It is said by art scholars that the portrait is probably the most dificult task for an artist. Painting a still life or a landscape is reasonably easy, painting an everyday scene or one composed of several characters is something more dificult, but the portrait is the maximum expression for both the portrayed and the author as it equally reflects a lot from both of them. A lot has been written already and will still be written about this portrait:
… Wait a minute… This is a comicbook blog, what are we talking about?
A little patience, I’ll get to the point in a minute.
During an artist’s life he can produce thousands of pages, hundreds of thousands of panels and huge ammounts of characters in all posible postures, and while in lots of panels the character may appear in a close shot or multiple splash pages it’s fairly uncommon to find him in a portrait that equals (if not surpasses) the previous example.
In itself is more of a portrait in the classical term of the word. Liefeld‘s precedents are many other portraits featuring kings, noblemen or even intelectuals that inspire at the same time respect and fear. Focus on the dark face, in how he holds his helmet as if he were a warlord, in his weird pose halfway between upright and relaxed in his throne, well, more like his captain’s chair.
But before we continue let’s put the image in it’s context. We are talking about the closing image of the 100th issue of New Mutants, the comic that evolved through Liefeld’s art. Thanks to Rob the new alumns of Xavier’s School would mature under the leadership of Cable until they even emancipated from the bald guy to start their own X-Force corps. Strife would be one of the vilains to beat during this stage.
The same art schoolars that I mentioned at the begining of this text maybe would not completely understand this image, maybe they would even consider it ordinary or a bad executed portrait. But they don’t know what they are talking about. Liefeld is, over any other thing, a visionary and has updated the art of portraying adapting it to his own style, capturing completely the essence of Strife.
In first place, judging from the use of shadows if the light comes from the left of the character (as we can see from the colour) how do we know his face is darkened? Is it a bad use of lights and shadows? Nothing could be further from the truth. His darkened face reflects Strife’s soul. Liefeld is explaining to us that although he looks the same as Cable, as there are shadows on his face it means he is the bad guy. By the way, notice the detail of the right eye’s shape in the shadow.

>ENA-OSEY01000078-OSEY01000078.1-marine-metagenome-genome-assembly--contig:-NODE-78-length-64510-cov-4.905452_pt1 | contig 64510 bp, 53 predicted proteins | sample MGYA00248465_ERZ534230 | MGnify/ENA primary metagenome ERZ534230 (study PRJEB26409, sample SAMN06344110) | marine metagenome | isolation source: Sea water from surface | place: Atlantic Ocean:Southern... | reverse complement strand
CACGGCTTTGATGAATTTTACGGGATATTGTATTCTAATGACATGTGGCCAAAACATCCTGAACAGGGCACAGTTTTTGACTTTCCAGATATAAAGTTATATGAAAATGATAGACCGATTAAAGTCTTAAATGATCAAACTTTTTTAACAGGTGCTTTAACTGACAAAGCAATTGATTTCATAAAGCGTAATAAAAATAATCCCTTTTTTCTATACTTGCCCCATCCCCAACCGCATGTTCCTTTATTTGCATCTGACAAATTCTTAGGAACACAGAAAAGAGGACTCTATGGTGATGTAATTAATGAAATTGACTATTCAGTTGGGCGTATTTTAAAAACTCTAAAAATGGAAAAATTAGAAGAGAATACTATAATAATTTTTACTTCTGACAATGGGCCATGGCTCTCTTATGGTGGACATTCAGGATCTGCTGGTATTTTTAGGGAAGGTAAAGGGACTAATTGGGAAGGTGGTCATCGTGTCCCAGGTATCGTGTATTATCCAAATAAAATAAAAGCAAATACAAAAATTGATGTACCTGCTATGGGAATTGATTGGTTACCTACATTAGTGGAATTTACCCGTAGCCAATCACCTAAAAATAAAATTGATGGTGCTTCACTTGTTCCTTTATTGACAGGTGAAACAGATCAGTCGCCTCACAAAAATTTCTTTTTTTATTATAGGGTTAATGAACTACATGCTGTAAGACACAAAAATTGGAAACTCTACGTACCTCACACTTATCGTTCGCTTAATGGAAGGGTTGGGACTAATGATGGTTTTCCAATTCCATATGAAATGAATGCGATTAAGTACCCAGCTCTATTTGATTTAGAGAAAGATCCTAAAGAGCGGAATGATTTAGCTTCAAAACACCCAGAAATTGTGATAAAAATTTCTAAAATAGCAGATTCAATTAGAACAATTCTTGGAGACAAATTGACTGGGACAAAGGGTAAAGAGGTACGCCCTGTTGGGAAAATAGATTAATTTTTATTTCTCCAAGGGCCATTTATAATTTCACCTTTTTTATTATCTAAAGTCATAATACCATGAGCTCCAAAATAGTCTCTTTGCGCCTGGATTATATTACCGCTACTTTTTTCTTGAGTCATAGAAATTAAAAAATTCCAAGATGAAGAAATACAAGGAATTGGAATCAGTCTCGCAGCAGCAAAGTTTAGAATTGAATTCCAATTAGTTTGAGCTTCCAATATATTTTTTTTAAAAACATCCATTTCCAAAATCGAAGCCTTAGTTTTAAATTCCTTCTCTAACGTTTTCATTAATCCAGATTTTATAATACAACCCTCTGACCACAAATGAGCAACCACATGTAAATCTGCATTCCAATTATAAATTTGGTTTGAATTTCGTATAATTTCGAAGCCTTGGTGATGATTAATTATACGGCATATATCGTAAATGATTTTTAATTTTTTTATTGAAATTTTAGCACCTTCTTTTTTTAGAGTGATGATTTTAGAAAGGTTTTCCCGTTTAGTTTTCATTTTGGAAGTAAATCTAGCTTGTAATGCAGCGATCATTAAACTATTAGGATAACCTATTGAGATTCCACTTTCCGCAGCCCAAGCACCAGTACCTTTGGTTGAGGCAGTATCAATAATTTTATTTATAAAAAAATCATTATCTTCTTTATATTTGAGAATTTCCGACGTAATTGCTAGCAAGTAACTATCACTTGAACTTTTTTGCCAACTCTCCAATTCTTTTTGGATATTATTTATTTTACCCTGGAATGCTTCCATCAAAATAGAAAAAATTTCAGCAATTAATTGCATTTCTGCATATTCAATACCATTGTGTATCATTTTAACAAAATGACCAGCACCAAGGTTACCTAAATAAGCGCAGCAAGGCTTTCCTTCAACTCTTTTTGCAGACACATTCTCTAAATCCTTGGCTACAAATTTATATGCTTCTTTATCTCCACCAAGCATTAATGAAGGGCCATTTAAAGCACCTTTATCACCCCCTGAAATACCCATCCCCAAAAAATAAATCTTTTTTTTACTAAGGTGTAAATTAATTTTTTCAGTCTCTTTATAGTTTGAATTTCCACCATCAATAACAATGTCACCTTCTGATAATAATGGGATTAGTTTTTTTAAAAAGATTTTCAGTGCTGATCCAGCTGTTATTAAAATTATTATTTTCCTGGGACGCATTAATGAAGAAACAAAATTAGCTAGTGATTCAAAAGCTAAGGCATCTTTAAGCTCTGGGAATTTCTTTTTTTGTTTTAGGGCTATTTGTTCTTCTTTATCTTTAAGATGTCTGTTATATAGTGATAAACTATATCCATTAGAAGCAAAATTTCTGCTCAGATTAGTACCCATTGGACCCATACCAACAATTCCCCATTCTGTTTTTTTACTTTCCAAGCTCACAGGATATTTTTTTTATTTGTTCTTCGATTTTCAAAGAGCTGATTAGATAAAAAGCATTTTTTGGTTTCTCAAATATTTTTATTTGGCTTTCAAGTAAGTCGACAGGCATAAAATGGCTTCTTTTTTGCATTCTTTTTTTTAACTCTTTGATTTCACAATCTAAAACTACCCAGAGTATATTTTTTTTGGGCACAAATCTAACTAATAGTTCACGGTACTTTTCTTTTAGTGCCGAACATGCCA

In second place we should consider the lines. While some may argue that for a portrait they are not necessary, Liefeld uses them as they are one of his most particular traits. Lines = dynamism, and someone who is dynamic will maintain this characteristic while sitting or running.
In third place I would like to address the point of the open mouth. The brief explaination is that it’s a plot requirement. At that precise instant Strife is talking so it would be entirely justified that he had his mouth open. Nonetheless we all know what perfect teeth mean in ROB!’s methodology only we are not going to talk here about teeth but the mere mouth gesture indicating his authority.
In fourth place let’s focus on the left hand. Look at it it, can you see something weird? Exactly! The index finger is longer than any other one. The anatomic knowledge of our artist has always been doubted, critics talking that he put muscles where there weren’t any, that he didn’t draw any feet, that his knees weren’t realistic. Well, this example here shows an absolut knowledge about body part simbolism, directly inspired by palmistry and eastern iconography. The index finger is a simbol of authority and power, if it’s also long it represents ambition and pride.
My fifth point: the helmet. How does he hold the helmet with his hands in that position? Is it a fault or cunning trick of the artist? As I said before the portrait represents all that Strife is, not only it reflects his appearance but also his interior… and powers. What is Strife? A mutant! And which powers does he have? Among others Telekinesis! That is it! Strife is holding the helmet with his mind, the hands are just pure ornament.
And that’s why there are artists who are limited to sketching a few lines that just capture the physical aspect of the portrayed and then there is ROB! who manages to transmit, through a splash page, the appearance and personality of a villain. No one save ROB! has ever been able to include in a portrait so much simbolism since that multifaceted artist with a Teenage Mutant Ninja Turtle name.
(Be here next week for this: